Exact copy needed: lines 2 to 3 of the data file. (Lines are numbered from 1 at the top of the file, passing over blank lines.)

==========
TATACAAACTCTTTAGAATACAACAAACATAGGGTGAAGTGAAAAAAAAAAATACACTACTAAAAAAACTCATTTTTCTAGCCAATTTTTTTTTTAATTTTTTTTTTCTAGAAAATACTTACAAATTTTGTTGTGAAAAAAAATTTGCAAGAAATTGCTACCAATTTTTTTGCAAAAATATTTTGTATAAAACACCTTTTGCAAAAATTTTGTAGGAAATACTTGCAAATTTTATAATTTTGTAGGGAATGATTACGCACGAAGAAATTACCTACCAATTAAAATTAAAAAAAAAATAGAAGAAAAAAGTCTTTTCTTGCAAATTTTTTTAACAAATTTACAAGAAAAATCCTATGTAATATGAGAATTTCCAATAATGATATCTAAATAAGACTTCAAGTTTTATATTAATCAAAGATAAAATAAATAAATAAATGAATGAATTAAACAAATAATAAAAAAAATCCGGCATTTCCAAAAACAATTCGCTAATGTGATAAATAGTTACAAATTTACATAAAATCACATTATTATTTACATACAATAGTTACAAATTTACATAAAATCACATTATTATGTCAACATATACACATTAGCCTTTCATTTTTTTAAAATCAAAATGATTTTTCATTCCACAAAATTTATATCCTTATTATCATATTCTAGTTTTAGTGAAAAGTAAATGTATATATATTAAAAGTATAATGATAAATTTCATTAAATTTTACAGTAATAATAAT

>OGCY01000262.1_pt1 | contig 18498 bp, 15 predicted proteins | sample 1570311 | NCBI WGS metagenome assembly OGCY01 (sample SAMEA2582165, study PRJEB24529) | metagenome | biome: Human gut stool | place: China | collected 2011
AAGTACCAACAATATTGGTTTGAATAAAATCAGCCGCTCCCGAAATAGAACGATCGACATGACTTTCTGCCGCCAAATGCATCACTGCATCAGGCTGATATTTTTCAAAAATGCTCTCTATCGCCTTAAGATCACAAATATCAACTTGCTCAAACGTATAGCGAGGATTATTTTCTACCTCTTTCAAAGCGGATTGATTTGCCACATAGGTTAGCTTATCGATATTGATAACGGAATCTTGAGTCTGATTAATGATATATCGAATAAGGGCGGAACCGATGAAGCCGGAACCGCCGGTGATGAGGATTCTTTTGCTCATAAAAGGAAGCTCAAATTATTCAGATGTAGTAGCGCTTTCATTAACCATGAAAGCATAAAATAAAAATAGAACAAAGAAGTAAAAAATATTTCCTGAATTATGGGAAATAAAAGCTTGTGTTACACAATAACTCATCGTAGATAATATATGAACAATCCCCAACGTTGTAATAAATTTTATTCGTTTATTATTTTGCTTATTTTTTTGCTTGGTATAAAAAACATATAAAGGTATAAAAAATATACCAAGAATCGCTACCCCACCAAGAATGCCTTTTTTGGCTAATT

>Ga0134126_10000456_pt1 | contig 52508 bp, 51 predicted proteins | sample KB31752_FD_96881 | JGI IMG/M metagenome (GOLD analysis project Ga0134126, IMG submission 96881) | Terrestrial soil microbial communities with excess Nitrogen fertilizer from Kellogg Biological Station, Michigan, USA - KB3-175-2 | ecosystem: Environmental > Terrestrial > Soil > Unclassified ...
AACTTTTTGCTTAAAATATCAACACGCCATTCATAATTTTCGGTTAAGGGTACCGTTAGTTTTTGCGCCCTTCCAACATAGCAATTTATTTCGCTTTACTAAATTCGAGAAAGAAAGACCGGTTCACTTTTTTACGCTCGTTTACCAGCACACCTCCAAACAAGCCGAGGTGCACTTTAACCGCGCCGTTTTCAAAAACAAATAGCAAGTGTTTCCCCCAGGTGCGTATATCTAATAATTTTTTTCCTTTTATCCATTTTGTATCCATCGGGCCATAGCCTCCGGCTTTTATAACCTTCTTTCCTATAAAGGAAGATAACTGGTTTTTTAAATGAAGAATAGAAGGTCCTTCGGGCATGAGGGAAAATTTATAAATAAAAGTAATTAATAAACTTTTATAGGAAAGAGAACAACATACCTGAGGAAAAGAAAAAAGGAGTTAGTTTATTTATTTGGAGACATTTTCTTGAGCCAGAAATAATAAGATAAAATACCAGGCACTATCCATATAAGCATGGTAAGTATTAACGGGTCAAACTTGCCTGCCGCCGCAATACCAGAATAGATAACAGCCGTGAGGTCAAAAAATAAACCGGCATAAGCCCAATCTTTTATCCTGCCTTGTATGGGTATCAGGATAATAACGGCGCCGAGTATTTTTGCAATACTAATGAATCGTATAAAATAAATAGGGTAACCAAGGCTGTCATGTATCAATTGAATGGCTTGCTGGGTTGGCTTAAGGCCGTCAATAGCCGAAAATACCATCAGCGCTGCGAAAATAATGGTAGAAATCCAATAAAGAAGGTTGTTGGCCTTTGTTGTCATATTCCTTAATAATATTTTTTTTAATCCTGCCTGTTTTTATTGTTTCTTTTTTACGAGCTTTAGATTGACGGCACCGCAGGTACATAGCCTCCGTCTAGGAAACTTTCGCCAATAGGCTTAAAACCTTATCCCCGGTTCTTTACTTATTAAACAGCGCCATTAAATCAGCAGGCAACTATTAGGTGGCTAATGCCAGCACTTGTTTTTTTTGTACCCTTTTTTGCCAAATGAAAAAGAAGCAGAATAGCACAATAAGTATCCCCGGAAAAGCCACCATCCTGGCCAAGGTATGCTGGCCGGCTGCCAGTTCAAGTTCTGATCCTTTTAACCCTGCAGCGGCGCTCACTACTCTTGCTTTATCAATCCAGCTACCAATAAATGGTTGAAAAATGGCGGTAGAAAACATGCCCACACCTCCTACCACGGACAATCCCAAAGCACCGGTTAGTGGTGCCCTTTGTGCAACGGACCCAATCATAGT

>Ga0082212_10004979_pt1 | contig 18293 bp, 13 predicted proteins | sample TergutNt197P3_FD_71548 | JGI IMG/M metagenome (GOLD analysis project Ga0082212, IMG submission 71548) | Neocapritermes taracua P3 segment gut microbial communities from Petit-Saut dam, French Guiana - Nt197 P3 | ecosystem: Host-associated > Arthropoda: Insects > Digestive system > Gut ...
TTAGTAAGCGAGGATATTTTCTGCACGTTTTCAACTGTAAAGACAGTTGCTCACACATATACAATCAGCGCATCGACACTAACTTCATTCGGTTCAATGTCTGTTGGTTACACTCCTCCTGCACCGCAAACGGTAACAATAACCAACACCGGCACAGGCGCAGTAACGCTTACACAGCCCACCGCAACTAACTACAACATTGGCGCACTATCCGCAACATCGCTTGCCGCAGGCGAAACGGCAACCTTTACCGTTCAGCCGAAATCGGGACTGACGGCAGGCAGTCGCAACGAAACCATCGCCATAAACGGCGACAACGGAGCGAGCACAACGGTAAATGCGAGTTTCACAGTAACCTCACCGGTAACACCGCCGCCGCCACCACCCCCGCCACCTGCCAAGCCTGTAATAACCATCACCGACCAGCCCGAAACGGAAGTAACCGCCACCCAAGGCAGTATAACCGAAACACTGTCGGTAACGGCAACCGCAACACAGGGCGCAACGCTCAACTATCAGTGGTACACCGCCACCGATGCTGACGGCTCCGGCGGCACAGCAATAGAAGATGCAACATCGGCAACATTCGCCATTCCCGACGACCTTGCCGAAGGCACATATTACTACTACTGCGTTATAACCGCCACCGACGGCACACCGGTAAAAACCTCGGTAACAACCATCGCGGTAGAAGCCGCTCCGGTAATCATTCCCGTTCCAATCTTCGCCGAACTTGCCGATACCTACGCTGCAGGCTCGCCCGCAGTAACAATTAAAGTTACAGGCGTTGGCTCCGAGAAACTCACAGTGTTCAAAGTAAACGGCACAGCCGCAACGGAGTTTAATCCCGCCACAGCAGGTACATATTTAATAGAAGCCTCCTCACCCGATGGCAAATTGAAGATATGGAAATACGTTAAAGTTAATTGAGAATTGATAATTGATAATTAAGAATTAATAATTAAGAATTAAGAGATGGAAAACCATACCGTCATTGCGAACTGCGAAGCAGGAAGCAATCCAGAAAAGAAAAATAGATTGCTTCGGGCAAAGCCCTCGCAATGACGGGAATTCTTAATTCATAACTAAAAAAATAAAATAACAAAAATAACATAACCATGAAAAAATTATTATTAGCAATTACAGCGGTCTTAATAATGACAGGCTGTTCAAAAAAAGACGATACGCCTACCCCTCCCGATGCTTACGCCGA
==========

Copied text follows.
>OGCY01000262.1_pt1 | contig 18498 bp, 15 predicted proteins | sample 1570311 | NCBI WGS metagenome assembly OGCY01 (sample SAMEA2582165, study PRJEB24529) | metagenome | biome: Human gut stool | place: China | collected 2011
AAGTACCAACAATATTGGTTTGAATAAAATCAGCCGCTCCCGAAATAGAACGATCGACATGACTTTCTGCCGCCAAATGCATCACTGCATCAGGCTGATATTTTTCAAAAATGCTCTCTATCGCCTTAAGATCACAAATATCAACTTGCTCAAACGTATAGCGAGGATTATTTTCTACCTCTTTCAAAGCGGATTGATTTGCCACATAGGTTAGCTTATCGATATTGATAACGGAATCTTGAGTCTGATTAATGATATATCGAATAAGGGCGGAACCGATGAAGCCGGAACCGCCGGTGATGAGGATTCTTTTGCTCATAAAAGGAAGCTCAAATTATTCAGATGTAGTAGCGCTTTCATTAACCATGAAAGCATAAAATAAAAATAGAACAAAGAAGTAAAAAATATTTCCTGAATTATGGGAAATAAAAGCTTGTGTTACACAATAACTCATCGTAGATAATATATGAACAATCCCCAACGTTGTAATAAATTTTATTCGTTTATTATTTTGCTTATTTTTTTGCTTGGTATAAAAAACATATAAAGGTATAAAAAATATACCAAGAATCGCTACCCCACCAAGAATGCCTTTTTTGGCTAATT